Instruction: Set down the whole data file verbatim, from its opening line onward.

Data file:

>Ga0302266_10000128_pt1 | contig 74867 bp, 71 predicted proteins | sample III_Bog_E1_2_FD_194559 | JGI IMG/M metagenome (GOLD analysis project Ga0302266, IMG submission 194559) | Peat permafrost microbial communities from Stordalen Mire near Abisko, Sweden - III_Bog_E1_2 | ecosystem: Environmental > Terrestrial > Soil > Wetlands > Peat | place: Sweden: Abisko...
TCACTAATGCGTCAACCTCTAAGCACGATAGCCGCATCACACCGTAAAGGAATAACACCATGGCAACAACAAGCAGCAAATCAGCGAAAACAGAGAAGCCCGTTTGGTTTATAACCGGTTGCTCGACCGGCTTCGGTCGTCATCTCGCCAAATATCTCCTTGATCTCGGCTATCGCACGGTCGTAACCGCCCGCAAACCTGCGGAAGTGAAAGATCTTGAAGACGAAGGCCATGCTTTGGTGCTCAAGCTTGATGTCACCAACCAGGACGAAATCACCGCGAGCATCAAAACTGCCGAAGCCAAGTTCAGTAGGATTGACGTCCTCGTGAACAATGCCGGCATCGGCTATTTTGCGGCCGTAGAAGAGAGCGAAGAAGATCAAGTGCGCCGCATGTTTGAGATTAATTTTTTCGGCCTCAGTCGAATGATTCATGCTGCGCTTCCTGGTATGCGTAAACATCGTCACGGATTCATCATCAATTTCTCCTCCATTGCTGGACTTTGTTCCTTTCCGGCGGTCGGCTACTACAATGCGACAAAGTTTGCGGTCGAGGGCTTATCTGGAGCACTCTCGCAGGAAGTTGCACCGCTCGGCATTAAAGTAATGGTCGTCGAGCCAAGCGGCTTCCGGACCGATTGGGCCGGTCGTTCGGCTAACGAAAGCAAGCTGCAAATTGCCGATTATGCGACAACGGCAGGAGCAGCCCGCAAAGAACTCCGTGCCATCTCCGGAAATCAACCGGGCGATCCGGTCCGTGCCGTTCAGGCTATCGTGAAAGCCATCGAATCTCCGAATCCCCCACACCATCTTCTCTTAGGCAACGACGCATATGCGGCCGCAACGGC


>Ga0302266_10000128_pt1 | contig 74867 bp, 71 predicted proteins | sample III_Bog_E1_2_FD_194559 | JGI IMG/M metagenome (GOLD analysis project Ga0302266, IMG submission 194559) | Peat permafrost microbial communities from Stordalen Mire near Abisko, Sweden - III_Bog_E1_2 | ecosystem: Environmental > Terrestrial > Soil > Wetlands > Peat | place: Sweden: Abisko...
TCACTAATGCGTCAACCTCTAAGCACGATAGCCGCATCACACCGTAAAGGAATAACACCATGGCAACAACAAGCAGCAAATCAGCGAAAACAGAGAAGCCCGTTTGGTTTATAACCGGTTGCTCGACCGGCTTCGGTCGTCATCTCGCCAAATATCTCCTTGATCTCGGCTATCGCACGGTCGTAACCGCCCGCAAACCTGCGGAAGTGAAAGATCTTGAAGACGAAGGCCATGCTTTGGTGCTCAAGCTTGATGTCACCAACCAGGACGAAATCACCGCGAGCATCAAAACTGCCGAAGCCAAGTTCAGTAGGATTGACGTCCTCGTGAACAATGCCGGCATCGGCTATTTTGCGGCCGTAGAAGAGAGCGAAGAAGATCAAGTGCGCCGCATGTTTGAGATTAATTTTTTCGGCCTCAGTCGAATGATTCATGCTGCGCTTCCTGGTATGCGTAAACATCGTCACGGATTCATCATCAATTTCTCCTCCATTGCTGGACTTTGTTCCTTTCCGGCGGTCGGCTACTACAATGCGACAAAGTTTGCGGTCGAGGGCTTATCTGGAGCACTCTCGCAGGAAGTTGCACCGCTCGGCATTAAAGTAATGGTCGTCGAGCCAAGCGGCTTCCGGACCGATTGGGCCGGTCGTTCGGCTAACGAAAGCAAGCTGCAAATTGCCGATTATGCGACAACGGCAGGAGCAGCCCGCAAAGAACTCCGTGCCATCTCCGGAAATCAACCGGGCGATCCGGTCCGTGCCGTTCAGGCTATCGTGAAAGCCATCGAATCTCCGAATCCCCCACACCATCTTCTCTTAGGCAACGACGCATATGCGGCCGCAACGGC